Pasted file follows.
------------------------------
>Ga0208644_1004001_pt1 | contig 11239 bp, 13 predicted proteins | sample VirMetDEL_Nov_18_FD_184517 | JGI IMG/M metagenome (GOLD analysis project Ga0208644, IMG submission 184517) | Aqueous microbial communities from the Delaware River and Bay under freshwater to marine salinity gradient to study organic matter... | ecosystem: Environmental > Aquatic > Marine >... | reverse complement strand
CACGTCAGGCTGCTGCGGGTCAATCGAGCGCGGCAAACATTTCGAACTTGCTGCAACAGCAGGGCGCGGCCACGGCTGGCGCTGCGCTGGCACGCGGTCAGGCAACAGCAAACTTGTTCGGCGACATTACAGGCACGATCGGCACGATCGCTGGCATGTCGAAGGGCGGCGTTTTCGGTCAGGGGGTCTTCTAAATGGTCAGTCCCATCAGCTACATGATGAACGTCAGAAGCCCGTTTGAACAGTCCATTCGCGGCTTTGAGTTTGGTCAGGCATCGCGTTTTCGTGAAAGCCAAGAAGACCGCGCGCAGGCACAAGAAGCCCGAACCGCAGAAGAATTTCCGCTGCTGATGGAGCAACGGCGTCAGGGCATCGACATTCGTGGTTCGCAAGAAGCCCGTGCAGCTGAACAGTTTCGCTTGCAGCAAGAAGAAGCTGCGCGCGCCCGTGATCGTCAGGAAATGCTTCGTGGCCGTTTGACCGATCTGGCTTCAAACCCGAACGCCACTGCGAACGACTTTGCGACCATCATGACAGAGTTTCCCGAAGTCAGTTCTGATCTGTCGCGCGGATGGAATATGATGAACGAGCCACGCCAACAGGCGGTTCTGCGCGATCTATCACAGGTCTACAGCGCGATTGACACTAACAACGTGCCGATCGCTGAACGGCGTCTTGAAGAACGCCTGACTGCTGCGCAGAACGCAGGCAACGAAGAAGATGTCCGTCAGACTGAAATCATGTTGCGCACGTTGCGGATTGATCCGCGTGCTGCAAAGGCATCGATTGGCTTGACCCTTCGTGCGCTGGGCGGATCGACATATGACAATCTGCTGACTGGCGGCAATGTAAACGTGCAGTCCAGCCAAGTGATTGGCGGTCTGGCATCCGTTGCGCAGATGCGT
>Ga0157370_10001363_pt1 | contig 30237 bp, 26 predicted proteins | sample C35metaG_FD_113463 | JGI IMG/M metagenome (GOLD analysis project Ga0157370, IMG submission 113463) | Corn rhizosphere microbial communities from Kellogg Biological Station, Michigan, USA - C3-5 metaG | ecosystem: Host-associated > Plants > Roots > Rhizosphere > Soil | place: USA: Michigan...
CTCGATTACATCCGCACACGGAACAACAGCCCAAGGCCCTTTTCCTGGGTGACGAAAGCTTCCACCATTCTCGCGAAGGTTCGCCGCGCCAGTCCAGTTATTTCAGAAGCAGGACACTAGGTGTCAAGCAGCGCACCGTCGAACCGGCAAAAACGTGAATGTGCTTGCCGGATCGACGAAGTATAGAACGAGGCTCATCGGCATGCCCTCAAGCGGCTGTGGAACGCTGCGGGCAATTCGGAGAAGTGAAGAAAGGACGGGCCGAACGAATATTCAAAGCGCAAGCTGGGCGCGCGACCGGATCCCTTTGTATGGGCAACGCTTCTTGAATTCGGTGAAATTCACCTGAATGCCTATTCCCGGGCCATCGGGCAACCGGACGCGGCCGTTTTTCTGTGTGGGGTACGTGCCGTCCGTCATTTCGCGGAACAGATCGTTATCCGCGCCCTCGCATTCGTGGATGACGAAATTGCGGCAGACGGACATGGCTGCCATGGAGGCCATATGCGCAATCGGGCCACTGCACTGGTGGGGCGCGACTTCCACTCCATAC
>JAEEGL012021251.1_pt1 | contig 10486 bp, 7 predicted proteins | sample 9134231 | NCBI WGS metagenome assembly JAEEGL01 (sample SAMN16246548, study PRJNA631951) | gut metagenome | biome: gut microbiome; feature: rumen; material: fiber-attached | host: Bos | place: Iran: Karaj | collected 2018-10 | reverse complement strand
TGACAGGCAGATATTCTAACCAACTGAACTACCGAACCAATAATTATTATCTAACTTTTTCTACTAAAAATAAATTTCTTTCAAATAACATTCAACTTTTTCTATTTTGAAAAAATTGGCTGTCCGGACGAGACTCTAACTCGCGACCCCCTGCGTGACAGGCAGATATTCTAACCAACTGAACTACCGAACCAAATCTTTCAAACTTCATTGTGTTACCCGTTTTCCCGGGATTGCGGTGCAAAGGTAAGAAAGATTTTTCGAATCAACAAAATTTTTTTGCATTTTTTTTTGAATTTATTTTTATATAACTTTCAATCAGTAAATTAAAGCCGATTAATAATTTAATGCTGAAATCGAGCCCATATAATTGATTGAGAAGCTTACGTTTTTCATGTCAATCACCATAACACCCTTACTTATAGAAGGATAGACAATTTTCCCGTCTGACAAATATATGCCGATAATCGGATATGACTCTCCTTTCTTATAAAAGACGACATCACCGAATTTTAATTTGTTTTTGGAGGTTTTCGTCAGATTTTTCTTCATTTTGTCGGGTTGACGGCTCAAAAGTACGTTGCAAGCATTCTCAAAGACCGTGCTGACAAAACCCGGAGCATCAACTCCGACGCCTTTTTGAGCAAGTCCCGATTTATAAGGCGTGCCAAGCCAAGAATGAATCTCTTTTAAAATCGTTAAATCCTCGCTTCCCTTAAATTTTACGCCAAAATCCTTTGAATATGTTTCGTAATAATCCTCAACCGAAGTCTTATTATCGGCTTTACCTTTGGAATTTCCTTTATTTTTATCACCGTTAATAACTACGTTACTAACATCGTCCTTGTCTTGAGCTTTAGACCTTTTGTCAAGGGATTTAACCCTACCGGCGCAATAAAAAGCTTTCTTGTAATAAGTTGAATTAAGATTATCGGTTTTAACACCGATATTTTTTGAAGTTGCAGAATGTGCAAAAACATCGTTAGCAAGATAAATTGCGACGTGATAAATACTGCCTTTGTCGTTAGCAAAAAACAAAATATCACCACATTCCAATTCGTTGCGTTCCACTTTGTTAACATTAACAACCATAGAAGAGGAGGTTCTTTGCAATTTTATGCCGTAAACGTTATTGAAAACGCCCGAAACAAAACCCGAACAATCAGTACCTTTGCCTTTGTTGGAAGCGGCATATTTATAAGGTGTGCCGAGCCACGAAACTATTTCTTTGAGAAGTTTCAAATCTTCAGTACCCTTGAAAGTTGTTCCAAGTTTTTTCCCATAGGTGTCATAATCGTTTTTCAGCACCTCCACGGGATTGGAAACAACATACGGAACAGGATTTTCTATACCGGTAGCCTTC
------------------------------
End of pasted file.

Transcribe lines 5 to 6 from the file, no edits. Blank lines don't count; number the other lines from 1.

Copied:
>JAEEGL012021251.1_pt1 | contig 10486 bp, 7 predicted proteins | sample 9134231 | NCBI WGS metagenome assembly JAEEGL01 (sample SAMN16246548, study PRJNA631951) | gut metagenome | biome: gut microbiome; feature: rumen; material: fiber-attached | host: Bos | place: Iran: Karaj | collected 2018-10 | reverse complement strand
TGACAGGCAGATATTCTAACCAACTGAACTACCGAACCAATAATTATTATCTAACTTTTTCTACTAAAAATAAATTTCTTTCAAATAACATTCAACTTTTTCTATTTTGAAAAAATTGGCTGTCCGGACGAGACTCTAACTCGCGACCCCCTGCGTGACAGGCAGATATTCTAACCAACTGAACTACCGAACCAAATCTTTCAAACTTCATTGTGTTACCCGTTTTCCCGGGATTGCGGTGCAAAGGTAAGAAAGATTTTTCGAATCAACAAAATTTTTTTGCATTTTTTTTTGAATTTATTTTTATATAACTTTCAATCAGTAAATTAAAGCCGATTAATAATTTAATGCTGAAATCGAGCCCATATAATTGATTGAGAAGCTTACGTTTTTCATGTCAATCACCATAACACCCTTACTTATAGAAGGATAGACAATTTTCCCGTCTGACAAATATATGCCGATAATCGGATATGACTCTCCTTTCTTATAAAAGACGACATCACCGAATTTTAATTTGTTTTTGGAGGTTTTCGTCAGATTTTTCTTCATTTTGTCGGGTTGACGGCTCAAAAGTACGTTGCAAGCATTCTCAAAGACCGTGCTGACAAAACCCGGAGCATCAACTCCGACGCCTTTTTGAGCAAGTCCCGATTTATAAGGCGTGCCAAGCCAAGAATGAATCTCTTTTAAAATCGTTAAATCCTCGCTTCCCTTAAATTTTACGCCAAAATCCTTTGAATATGTTTCGTAATAATCCTCAACCGAAGTCTTATTATCGGCTTTACCTTTGGAATTTCCTTTATTTTTATCACCGTTAATAACTACGTTACTAACATCGTCCTTGTCTTGAGCTTTAGACCTTTTGTCAAGGGATTTAACCCTACCGGCGCAATAAAAAGCTTTCTTGTAATAAGTTGAATTAAGATTATCGGTTTTAACACCGATATTTTTTGAAGTTGCAGAATGTGCAAAAACATCGTTAGCAAGATAAATTGCGACGTGATAAATACTGCCTTTGTCGTTAGCAAAAAACAAAATATCACCACATTCCAATTCGTTGCGTTCCACTTTGTTAACATTAACAACCATAGAAGAGGAGGTTCTTTGCAATTTTATGCCGTAAACGTTATTGAAAACGCCCGAAACAAAACCCGAACAATCAGTACCTTTGCCTTTGTTGGAAGCGGCATATTTATAAGGTGTGCCGAGCCACGAAACTATTTCTTTGAGAAGTTTCAAATCTTCAGTACCCTTGAAAGTTGTTCCAAGTTTTTTCCCATAGGTGTCATAATCGTTTTTCAGCACCTCCACGGGATTGGAAACAACATACGGAACAGGATTTTCTATACCGGTAGCCTTC